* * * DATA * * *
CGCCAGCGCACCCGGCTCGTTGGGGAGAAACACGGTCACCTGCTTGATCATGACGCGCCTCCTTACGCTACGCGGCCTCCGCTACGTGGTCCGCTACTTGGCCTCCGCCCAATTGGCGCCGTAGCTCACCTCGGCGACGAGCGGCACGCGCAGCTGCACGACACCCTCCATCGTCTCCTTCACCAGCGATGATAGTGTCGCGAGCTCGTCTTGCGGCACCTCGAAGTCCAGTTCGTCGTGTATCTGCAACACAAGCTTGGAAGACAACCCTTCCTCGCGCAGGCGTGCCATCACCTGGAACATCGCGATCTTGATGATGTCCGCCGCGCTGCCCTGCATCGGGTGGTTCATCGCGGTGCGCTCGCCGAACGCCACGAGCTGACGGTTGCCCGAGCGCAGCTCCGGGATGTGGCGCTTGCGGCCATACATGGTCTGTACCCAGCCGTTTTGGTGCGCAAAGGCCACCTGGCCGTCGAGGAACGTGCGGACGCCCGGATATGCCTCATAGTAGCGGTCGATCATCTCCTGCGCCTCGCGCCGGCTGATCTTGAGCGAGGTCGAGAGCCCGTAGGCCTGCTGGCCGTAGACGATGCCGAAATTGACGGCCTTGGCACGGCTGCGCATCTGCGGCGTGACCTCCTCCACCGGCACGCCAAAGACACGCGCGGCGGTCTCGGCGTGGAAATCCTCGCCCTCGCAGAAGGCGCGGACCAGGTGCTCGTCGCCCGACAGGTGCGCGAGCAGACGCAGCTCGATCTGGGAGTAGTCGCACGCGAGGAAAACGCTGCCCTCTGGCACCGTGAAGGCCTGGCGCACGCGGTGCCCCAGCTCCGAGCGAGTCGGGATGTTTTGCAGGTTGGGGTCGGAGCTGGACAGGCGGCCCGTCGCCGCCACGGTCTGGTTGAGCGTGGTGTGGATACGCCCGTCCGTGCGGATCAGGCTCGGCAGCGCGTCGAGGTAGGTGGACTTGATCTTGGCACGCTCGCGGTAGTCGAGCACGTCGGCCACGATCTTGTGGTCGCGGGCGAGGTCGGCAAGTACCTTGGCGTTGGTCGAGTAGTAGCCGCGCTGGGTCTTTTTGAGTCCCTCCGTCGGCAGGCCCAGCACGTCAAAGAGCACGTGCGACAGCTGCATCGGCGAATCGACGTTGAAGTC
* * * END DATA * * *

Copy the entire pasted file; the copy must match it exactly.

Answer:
CGCCAGCGCACCCGGCTCGTTGGGGAGAAACACGGTCACCTGCTTGATCATGACGCGCCTCCTTACGCTACGCGGCCTCCGCTACGTGGTCCGCTACTTGGCCTCCGCCCAATTGGCGCCGTAGCTCACCTCGGCGACGAGCGGCACGCGCAGCTGCACGACACCCTCCATCGTCTCCTTCACCAGCGATGATAGTGTCGCGAGCTCGTCTTGCGGCACCTCGAAGTCCAGTTCGTCGTGTATCTGCAACACAAGCTTGGAAGACAACCCTTCCTCGCGCAGGCGTGCCATCACCTGGAACATCGCGATCTTGATGATGTCCGCCGCGCTGCCCTGCATCGGGTGGTTCATCGCGGTGCGCTCGCCGAACGCCACGAGCTGACGGTTGCCCGAGCGCAGCTCCGGGATGTGGCGCTTGCGGCCATACATGGTCTGTACCCAGCCGTTTTGGTGCGCAAAGGCCACCTGGCCGTCGAGGAACGTGCGGACGCCCGGATATGCCTCATAGTAGCGGTCGATCATCTCCTGCGCCTCGCGCCGGCTGATCTTGAGCGAGGTCGAGAGCCCGTAGGCCTGCTGGCCGTAGACGATGCCGAAATTGACGGCCTTGGCACGGCTGCGCATCTGCGGCGTGACCTCCTCCACCGGCACGCCAAAGACACGCGCGGCGGTCTCGGCGTGGAAATCCTCGCCCTCGCAGAAGGCGCGGACCAGGTGCTCGTCGCCCGACAGGTGCGCGAGCAGACGCAGCTCGATCTGGGAGTAGTCGCACGCGAGGAAAACGCTGCCCTCTGGCACCGTGAAGGCCTGGCGCACGCGGTGCCCCAGCTCCGAGCGAGTCGGGATGTTTTGCAGGTTGGGGTCGGAGCTGGACAGGCGGCCCGTCGCCGCCACGGTCTGGTTGAGCGTGGTGTGGATACGCCCGTCCGTGCGGATCAGGCTCGGCAGCGCGTCGAGGTAGGTGGACTTGATCTTGGCACGCTCGCGGTAGTCGAGCACGTCGGCCACGATCTTGTGGTCGCGGGCGAGGTCGGCAAGTACCTTGGCGTTGGTCGAGTAGTAGCCGCGCTGGGTCTTTTTGAGTCCCTCCGTCGGCAGGCCCAGCACGTCAAAGAGCACGTGCGACAGCTGCATCGGCGAATCGACGTTGAAGTC